Brussels, 30 November 2015 – The European Robotics Week 2015 (ERW2015) has again broken all records and counted around 750 events in 31 countries. The pan-European events celebrate Europe as a leader in Robotics technology development, and have allowed citizens to explore the impact on the way we work, live, and learn both now and in the future. This year’s event was attended by 30,000 people, and in just five years it has attracted over 200,000 participants of all ages, continually inspiring students to pursue careers in robotics and other Science, Technology, Engineering, and Math-related fields.

Photo (from left to right): Uwe Haass (euRobotics), MEP Mady Delvaux, Chris Melhuish (Bristol Robotics Laboratory)

“The European Robotics Week is an opportunity for all regions, both genders, and all age-groups to radiate excitement about robots. ERW extends also into entrepreneurship and start-ups, by emphasizing creativity and advocates for increased funding for robotics technology research and development. The European Society needs to be involved in the process of inventions and turning to robots; this is a political necessity”, explained Uwe Haass, Acting Secretary General of euRobotics, the main organiser of ERW2015.

Major Debate on Robots and Society, Bristol, UK

This year, the heart of the European Robotics Week was a series of events in Bristol UK organised by euRobotics AISBL and the Bristol Robotics Laboratory. The highlight was a debate with leading European and UK experts on “Robots and Society”. The debate was opened by Mady Delvaux – Member of the European Parliament, Uwe Haass – euRobotics, Chris Melhuish – Bristol Robotics Laboratory, and Amanda Deeks – South Gloucestershire Council.

See a report of the debate by RoboHub:

Watch the videos of ERW2015 in Bristol

The Bristol audience then joined a full-day workshop on translating the latest research in robotics to market, and a buildathon where kids helped build 100 robots to “treat cancer”.

Country highlights

  • A consultation on biorobotics focusing on the cooperation between man and robot took place at the Slovenian Academy of Sciences and Arts, Ljubljana, Slovenia. The consultation was to announce the European Robotics Forum 2016 that would take place in Ljubljana on 21-23 March 2016.
  • The R2T2 robotic space rescue mission allowed over 100 kids in 6 countries to operate a robot in scenarios akin to the movie “The Martian”.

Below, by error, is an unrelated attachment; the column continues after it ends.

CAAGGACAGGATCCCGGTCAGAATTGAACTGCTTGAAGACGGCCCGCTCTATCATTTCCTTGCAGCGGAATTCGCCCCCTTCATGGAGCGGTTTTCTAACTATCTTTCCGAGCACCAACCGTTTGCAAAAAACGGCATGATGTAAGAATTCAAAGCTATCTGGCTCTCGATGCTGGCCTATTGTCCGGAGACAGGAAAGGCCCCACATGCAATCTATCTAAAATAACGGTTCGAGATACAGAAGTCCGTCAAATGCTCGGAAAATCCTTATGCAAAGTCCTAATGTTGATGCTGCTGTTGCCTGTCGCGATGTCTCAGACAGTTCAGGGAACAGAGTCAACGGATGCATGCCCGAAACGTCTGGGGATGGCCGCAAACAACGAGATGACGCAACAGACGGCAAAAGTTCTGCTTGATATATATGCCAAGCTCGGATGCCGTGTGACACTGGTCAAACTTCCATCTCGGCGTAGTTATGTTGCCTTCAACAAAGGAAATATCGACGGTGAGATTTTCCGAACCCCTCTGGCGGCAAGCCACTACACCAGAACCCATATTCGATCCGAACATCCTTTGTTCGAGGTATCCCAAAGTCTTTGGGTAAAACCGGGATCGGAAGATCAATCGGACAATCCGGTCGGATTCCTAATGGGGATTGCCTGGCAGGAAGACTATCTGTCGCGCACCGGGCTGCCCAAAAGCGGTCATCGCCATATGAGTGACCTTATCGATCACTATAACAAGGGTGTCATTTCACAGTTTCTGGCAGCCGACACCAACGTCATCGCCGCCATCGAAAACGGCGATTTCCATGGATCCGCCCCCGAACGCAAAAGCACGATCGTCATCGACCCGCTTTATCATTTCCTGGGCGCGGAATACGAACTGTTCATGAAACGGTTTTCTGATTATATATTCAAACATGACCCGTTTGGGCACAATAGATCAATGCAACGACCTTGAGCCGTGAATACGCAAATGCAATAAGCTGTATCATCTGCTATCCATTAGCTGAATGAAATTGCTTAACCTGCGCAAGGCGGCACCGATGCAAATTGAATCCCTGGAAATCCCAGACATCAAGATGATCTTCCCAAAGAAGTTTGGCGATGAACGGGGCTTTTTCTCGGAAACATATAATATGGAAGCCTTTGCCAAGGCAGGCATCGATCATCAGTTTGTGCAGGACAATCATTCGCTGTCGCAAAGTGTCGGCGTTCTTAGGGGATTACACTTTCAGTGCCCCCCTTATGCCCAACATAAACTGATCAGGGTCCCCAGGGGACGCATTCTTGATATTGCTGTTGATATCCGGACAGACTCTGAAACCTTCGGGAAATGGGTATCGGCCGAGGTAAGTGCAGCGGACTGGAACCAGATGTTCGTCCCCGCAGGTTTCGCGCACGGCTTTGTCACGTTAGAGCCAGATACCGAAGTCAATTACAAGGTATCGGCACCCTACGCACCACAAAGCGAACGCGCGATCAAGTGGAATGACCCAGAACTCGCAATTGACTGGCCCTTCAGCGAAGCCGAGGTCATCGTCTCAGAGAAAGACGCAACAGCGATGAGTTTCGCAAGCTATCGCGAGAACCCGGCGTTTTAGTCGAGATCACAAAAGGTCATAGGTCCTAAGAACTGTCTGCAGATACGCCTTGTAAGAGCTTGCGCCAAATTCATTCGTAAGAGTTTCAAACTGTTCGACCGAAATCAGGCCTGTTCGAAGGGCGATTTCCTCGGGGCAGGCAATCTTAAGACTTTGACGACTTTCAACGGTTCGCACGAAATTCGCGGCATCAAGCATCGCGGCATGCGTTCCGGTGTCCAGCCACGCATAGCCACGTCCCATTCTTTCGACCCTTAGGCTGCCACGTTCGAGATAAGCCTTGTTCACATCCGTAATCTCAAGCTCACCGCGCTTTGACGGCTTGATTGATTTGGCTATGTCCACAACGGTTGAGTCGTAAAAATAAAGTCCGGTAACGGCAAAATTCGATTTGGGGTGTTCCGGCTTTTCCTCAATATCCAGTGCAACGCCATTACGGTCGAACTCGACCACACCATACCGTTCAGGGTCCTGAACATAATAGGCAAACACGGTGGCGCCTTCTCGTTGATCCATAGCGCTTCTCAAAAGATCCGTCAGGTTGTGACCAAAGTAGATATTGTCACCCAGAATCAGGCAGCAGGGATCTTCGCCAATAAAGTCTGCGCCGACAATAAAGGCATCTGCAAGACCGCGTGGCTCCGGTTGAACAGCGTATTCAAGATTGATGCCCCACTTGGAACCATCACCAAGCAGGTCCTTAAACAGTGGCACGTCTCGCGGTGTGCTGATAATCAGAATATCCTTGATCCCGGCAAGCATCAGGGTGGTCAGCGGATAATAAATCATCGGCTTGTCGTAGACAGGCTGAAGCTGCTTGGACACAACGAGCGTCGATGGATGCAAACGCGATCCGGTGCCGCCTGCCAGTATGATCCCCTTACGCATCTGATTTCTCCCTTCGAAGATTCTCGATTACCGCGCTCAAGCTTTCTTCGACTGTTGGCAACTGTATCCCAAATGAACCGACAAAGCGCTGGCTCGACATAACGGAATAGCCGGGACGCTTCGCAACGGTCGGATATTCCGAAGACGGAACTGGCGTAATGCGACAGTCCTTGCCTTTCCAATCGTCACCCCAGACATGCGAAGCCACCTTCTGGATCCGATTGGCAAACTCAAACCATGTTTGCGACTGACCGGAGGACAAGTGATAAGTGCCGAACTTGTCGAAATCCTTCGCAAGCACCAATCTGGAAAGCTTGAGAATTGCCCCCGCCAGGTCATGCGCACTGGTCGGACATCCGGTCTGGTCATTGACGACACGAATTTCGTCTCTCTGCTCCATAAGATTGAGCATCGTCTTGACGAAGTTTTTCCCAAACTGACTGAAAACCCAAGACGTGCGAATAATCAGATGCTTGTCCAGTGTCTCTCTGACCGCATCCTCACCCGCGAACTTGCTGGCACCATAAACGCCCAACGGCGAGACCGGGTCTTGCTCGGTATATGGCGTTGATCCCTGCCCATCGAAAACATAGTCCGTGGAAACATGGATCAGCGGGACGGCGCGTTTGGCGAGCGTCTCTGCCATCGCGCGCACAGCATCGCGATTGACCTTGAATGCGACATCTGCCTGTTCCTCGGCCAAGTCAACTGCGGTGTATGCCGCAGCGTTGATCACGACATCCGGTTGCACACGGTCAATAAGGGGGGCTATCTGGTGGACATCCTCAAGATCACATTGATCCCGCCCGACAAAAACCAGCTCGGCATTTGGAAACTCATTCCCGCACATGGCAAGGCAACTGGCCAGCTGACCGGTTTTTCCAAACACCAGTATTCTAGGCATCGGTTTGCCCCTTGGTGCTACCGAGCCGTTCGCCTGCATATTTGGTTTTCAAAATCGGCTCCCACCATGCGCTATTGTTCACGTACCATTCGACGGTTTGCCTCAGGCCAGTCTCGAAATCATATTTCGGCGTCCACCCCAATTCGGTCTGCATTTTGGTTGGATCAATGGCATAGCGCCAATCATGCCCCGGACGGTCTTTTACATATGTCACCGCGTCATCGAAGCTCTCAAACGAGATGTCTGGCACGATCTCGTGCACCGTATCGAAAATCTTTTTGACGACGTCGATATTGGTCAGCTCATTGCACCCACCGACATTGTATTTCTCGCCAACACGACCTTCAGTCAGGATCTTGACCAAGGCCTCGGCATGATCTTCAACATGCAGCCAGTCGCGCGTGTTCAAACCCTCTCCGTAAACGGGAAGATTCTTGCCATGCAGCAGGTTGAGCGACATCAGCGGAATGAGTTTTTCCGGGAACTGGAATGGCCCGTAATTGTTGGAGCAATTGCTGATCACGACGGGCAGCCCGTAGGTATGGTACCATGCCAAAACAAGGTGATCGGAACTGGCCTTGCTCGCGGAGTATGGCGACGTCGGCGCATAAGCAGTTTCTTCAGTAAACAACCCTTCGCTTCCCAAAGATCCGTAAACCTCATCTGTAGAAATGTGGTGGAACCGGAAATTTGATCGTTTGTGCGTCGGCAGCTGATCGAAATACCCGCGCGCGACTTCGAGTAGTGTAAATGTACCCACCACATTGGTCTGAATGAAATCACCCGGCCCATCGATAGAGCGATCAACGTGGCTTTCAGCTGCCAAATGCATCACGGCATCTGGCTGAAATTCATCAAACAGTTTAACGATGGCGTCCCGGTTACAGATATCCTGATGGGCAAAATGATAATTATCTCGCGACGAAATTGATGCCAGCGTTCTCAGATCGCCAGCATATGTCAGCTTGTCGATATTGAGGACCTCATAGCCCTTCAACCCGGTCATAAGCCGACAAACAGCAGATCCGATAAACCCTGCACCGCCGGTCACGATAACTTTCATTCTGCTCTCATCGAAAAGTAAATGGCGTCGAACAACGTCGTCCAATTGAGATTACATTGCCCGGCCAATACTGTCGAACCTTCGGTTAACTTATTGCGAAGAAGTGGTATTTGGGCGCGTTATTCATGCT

• In Spain alone, there were almost 200 events, welcoming the public into research laboratories and discussing the opportunities and dilemmas for artificial intelligence.
  • All over Finland, in cooperation with Code Week, various events have been looking into engaging and fun ways to learn and teach coding and robotics.
  • Many regions of France have organised a wide variety of events around building start-ups in robotics, creative coding labs, open days, competitions and conferences.
  • Over 50 events have been organised in Germany with organisations such as KUKA, Schunk, Open Roberta, Hands on Technology opening their doors to the public.

A full list of activities can be found here

Additional Information


European events:

Media inquiries:

Contact: Philip Piatkiewicz  – philip.piatkiewicz (at)

Social Media:

Hashtag #ERW2015





Tweet:  Around 750 events explore Robots & Society during the European Robotics Week #ERW2015. Find an event near you:

Media Material: 

Outreach image:×583.jpg

Credit: None needed

Possible caption: “Kids will build 100 robots to learn about nanomedicine”.

Robot lab image: 

Credit: Bristol Robotics Laboratory

Possible caption: “Research labs around Europe open their doors to the public”.

For national coordinators

Please spread the word by forwarding this press release to your local media, and adding a short description about your regional events. You can translate and tailor your press release in order to give it a local touch.

We also welcome any pictures, blog posts, and videos during the week. Simply send them to by email, or tweet them using the hashtag #ERW2015. We’ll make sure it gets posted on social media and on

About euRobotics

euRobotics is a non-profit organisation based in Brussels with the objective to make robotics beneficial for Europe’s economy and society.  With more than 250 member organisations, euRobotics also provides the European Robotics Community with a legal entity to engage in a public/private partnership with the European Commission, named SPARC. SPARC is the largest civilian-funded robotics innovation programme in the world, which aims to strategically position European robotics, thereby securing major benefits for the European economy and society at large.